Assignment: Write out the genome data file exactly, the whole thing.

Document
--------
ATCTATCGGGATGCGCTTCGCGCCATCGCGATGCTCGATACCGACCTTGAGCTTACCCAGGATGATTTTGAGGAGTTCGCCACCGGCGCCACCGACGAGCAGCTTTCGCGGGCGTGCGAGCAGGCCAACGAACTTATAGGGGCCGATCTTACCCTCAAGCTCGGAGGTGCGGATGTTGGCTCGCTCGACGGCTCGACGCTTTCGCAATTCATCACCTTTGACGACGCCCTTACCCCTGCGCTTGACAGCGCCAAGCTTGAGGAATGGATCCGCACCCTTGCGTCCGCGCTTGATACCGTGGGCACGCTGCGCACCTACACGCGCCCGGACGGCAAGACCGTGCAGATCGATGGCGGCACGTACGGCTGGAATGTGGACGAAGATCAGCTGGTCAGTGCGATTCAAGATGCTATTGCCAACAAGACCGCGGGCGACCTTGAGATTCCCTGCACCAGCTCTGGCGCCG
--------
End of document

ATCTATCGGGATGCGCTTCGCGCCATCGCGATGCTCGATACCGACCTTGAGCTTACCCAGGATGATTTTGAGGAGTTCGCCACCGGCGCCACCGACGAGCAGCTTTCGCGGGCGTGCGAGCAGGCCAACGAACTTATAGGGGCCGATCTTACCCTCAAGCTCGGAGGTGCGGATGTTGGCTCGCTCGACGGCTCGACGCTTTCGCAATTCATCACCTTTGACGACGCCCTTACCCCTGCGCTTGACAGCGCCAAGCTTGAGGAATGGATCCGCACCCTTGCGTCCGCGCTTGATACCGTGGGCACGCTGCGCACCTACACGCGCCCGGACGGCAAGACCGTGCAGATCGATGGCGGCACGTACGGCTGGAATGTGGACGAAGATCAGCTGGTCAGTGCGATTCAAGATGCTATTGCCAACAAGACCGCGGGCGACCTTGAGATTCCCTGCACCAGCTCTGGCGCCG